<
>

England hoping pace of Jofra Archer can provide Ashes cutting edge

play
Butcher: Overjoyed for unconventional Burns' success (1:44)

Mark Butcher, Osman Samiuddin and Alan Gardner discuss Rory Burns' 'unorthodox' batting style (1:44)

England coach Trevor Bayliss has suggested the extra pace provided by the likes of Jofra Archer could give their attack the required cutting edge as they seek to come from behind and reclaim the Ashes. Archer was one of the stars of England's World Cup win and is in line to potentially replace the injured James Anderson at Lord's next week.

Both at Edgbaston and during the last Ashes series in Australia, England's attack - though hardworking and skilful - was unable to coax the same life out of surfaces as their quicker Australian counterparts.

But Bayliss feels that, with Archer, Mark Wood and Olly Stone all capable of matching or even surpassing the speeds of Australia's bowlers, England will soon be capable of fielding an attack that remains incisive in demanding conditions. And he hinted that, when the team for the second Test is named, at least one of those fast bowlers will be included.

ALSO READ: Farrell: Smith's bubble proves to be the real fortress

Archer would, fitness permitting, have been included at Edgbaston. But he is currently recovering from a side strain and will be monitored in 2nd XI cricket for Sussex this week. After the setback England experienced with Anderson in the first Test, they will be careful not to take any chances with Archer.

Wood, meanwhile, has been ruled out for the season as a result on a side strain sustained in the World Cup final. He has also used the hiatus to undergo relatively minor knee surgery.

But Stone made a quietly impressive debut against Ireland - his incisive first-innings bowling was overshadowed by the drama in other areas of the match - and was included in the squad for the first Ashes Test. While he is not quite as quick as Wood or Archer, he is faster than any of the England seamers who played at Edgbaston and has the ability to move the ball both ways.

It is not impossible, with Anderson probably out until the end of the month and England about to play four Tests in little more than four weeks, Stone could win an opportunity before the end of the series.

"Obviously we would like a bit more pace," Bayliss said. "We've been waiting for some guys with a bit more pace. We are starting to see younger guys coming through with a bit more pace: the likes of Olly Stone, Jofra Archer and Mark Wood. Woody's obviously injured at the moment but some of those guys are getting very close to selection. And that's exciting.

"That's what we've been waiting for, for those guys to get up to speed. I don't think we are too far away from that."

While the pace of the bowlers is one issue, Bayliss also hinted - for the second Test in succession - that England were not delighted with the pitch. While he stopped some way short of the condemnation expressed by Joe Root, who called the Lord's surface used in the Test against Ireland "substandard", Bayliss did say England "would have liked to have seen a bit more live green grass on the wicket at Edgbaston to get the ball to move sideways, whether it's swing or seam".

England have a dilemma in that department, though. Three of their batsmen - Rory Burns, Chris Woakes and Jonny Bairstow - were dismissed by short balls in the second innings at Edgbaston. On quicker surfaces their struggle against Australia's pace bowlers would be increased. Expecting groundsmen to find that perfect balance between movement and pace may be a bit unreasonable. On the evidence of Edgbaston, where Australia fielded a four-man attack - England ended up with the same after Anderson was forced out through injury - they simply had more bases covered.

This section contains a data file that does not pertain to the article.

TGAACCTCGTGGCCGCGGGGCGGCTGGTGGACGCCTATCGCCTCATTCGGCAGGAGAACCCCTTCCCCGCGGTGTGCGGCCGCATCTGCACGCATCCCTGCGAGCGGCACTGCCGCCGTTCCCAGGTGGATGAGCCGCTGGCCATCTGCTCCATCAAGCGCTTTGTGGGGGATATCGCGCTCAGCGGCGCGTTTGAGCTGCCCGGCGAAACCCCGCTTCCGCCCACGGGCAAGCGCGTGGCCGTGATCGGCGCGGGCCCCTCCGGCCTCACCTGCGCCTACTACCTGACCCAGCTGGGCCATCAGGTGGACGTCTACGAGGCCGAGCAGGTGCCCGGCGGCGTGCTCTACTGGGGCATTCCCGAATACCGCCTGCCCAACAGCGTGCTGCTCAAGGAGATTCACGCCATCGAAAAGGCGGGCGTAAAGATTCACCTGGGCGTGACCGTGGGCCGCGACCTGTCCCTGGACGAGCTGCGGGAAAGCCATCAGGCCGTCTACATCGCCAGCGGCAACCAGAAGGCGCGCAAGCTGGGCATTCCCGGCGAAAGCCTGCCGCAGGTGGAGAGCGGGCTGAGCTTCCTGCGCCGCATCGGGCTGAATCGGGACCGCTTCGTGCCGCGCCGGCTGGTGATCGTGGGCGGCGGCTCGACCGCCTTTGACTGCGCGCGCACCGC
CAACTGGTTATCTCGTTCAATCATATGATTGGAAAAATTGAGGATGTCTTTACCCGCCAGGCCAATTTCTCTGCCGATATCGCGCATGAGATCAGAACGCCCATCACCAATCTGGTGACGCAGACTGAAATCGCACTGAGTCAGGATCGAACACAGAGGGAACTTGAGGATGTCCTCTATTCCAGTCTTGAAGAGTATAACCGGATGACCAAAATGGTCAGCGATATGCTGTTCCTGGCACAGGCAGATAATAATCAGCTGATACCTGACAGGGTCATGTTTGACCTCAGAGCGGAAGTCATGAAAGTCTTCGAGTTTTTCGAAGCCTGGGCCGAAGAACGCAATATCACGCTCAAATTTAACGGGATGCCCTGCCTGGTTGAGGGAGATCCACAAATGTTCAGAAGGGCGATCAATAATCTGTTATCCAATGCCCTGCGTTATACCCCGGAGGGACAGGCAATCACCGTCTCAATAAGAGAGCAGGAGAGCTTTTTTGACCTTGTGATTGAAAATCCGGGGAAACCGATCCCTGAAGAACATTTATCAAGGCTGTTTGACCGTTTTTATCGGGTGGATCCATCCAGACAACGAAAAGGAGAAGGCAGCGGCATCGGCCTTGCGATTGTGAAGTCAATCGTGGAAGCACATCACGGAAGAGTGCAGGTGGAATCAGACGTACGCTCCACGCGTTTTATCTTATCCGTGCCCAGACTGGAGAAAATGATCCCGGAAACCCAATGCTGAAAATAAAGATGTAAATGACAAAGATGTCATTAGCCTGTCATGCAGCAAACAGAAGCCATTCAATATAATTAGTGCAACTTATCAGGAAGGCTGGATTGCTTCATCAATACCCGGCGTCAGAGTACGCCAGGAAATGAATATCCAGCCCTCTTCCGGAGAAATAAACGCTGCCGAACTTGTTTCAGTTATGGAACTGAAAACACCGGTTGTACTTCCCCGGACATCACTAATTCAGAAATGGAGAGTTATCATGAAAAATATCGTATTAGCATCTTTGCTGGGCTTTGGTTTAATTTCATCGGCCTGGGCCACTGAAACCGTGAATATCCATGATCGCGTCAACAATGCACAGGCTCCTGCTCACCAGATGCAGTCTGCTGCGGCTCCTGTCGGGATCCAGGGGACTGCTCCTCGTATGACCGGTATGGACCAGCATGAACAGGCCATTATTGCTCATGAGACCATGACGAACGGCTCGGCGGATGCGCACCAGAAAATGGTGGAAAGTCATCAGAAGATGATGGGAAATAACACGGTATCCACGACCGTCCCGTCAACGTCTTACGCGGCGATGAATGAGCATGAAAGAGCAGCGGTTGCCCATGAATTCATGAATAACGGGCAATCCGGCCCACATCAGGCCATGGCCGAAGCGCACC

Bayliss also acknowledged that the balls used at Edgbaston had gone soft surprisingly quickly. That is a concern because England had 600 of these Dukes ball made to order in the hope they would behave in the same manner as those used in last year's Test series against India. The early evidence would suggest they do not, for while there was movement off the seam, there was almost no swing. And after 25 overs or so that seam movement started to fade, too.

"Both the balls we had were very soft," Bayliss said, "which makes it difficult on a fairly placid wicket. When one or two batters get in, it's very difficult to get it do too much."

But while Australia could rely on Nathan Lyon's spin, Moeen Ali struggled to bowl with the same level of control.

"Our bowling in the second innings wasn't quite what we would have liked," Bayliss said. "We probably made it a little too easy for them to score. The wicket was flat and the ball was soft. It's difficult to bowl in those situations but we have to try and find a way of bowling a lot more of plan A and not make it easy for the batters to score runs.

"Lyon got a lot of balls in the right spot and we saw what happened when you do that."

With questions mounting around Moeen's place in the side, Bayliss described the allrounder as "confidence player" who England had to encourage to find the enjoyment in his cricket once again.

"We have seen him go through one or two periods like this. We know he is a good player. It can be one innings, one good spell of bowling that can get him back on track. Everyone's a confidence player but I think with Mo it is very much like that. He's got to try not to put too much pressure on himself and go out and enjoy it."